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Understanding HMRC’s approach to penalty mitigation

29 September 2017

Hanna Sandford, Consultant at Aspire Business Partnership LLP, discusses the benefits of being cooperative during HM Revenue and Custom (“HMRC”) enquiries wherever there is a possibility that the enquiry could result in penalties being issued. 

When can HMRC issue penalties?

HMRC can issue penalties for any reason which results in tax being unpaid, understated or if a return or other document is returned late. A penalty may also be due if you do not inform HMRC that you are liable to pay a tax at the right time, or if HMRC raise an assessment which is too low and you do not inform them.

Below are the three main reasons which result in HMRC issuing penalties; -

1. Late filing or late payment

  • Self-assessment tax return
  • Pay As You Earn (PAYE)/National Insurance Contributions (NICs) late payment
  • VAT returns
  • Construction Industry Scheme (CIS) monthly returns

2. Inaccuracies on returns, payments or paperwork

  • An inaccuracy which leads to an understatement of the tax due
  • An inaccuracy which leads to misrepresentation the tax liability
  • If HMRC issue an assessment for tax which is too low and you do not tell them it is incorrect, you may also be subjected to a penalty

If an individual or a company submits a document that contains a mistake or inaccuracy, HMRC will charge a penalty if the error is believed to be due to lack of “reasonable care”, a deliberate mistake, or if the error was deliberate and concealed.

Reasonable care refers to the expectation that a business or individual must keep records which allow them to provide accurate returns and/or documents to HMRC. The level of care which constitutes as reasonable differs according to the individual circumstance.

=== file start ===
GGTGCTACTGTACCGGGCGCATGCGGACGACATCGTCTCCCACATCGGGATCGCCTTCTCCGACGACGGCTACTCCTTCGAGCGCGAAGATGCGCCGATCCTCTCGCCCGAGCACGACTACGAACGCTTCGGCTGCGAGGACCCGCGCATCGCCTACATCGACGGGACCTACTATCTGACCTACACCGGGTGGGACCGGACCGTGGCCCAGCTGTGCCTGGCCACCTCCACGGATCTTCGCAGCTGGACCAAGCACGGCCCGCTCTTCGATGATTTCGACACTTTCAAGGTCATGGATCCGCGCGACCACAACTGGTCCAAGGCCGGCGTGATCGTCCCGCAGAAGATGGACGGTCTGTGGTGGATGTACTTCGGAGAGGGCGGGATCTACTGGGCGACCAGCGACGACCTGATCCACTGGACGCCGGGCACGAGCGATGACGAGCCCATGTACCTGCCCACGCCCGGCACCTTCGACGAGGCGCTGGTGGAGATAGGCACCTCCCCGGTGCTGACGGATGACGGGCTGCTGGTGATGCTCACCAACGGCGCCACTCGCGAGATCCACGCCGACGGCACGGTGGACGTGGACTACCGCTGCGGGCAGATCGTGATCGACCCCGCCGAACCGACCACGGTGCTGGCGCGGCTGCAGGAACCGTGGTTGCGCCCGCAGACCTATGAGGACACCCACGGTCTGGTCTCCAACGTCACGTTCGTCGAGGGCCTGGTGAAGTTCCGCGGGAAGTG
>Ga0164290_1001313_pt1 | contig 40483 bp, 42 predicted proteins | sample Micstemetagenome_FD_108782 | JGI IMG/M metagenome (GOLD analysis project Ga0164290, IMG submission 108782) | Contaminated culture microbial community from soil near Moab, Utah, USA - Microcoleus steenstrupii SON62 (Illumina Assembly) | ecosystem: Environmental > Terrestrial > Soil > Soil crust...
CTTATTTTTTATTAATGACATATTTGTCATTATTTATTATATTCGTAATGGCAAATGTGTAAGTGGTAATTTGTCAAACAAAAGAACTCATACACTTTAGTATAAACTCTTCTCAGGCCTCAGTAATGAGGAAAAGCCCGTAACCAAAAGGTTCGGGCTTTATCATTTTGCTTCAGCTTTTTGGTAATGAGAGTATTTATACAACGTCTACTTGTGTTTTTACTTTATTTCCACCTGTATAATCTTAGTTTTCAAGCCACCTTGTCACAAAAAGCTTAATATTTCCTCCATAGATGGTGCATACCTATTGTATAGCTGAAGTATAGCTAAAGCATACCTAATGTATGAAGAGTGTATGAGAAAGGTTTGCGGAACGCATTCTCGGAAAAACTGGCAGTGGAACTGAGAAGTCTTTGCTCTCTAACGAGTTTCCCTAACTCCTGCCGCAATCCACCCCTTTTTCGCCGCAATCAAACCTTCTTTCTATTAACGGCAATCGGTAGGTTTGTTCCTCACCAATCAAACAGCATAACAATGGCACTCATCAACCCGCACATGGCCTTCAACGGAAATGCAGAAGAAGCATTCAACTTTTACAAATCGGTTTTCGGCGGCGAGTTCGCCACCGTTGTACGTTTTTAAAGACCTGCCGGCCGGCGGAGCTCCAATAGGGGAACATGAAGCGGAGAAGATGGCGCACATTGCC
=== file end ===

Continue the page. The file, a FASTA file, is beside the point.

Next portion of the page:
The penalty amount will be dictated by the reason which caused the error to occur and higher penalties will be issued if the reason is more serious i.e. if the error was deliberate and concealed you may be issued with the maximum penalty allowed by law.

3. Failure to notify

  • A penalty may arise if an individual or company doesn’t inform HMRC when they are due to pay tax because their business is making a profit
  • If an individual or company does not inform HMRC that they are liable to for corporation tax
  • An individual or company sells an asset which they make a capital gain on and hence tax should be paid
  • A business’ turnover has exceeded the VAT registration threshold

How do HMRC calculate penalties?

There are eight stages which HMRC complete in order to calculate the penalty due.

1. Establishing the potential lost revenue (PLR)

The penalty which is issued is a percentage of the PLR. The PLR is the amount which arises as a result of correcting an inaccuracy.

2. Determining the type of behaviour

The behaviour refers to the reason behind why the inaccuracy occurred. There are four different types of behaviour which are as follows;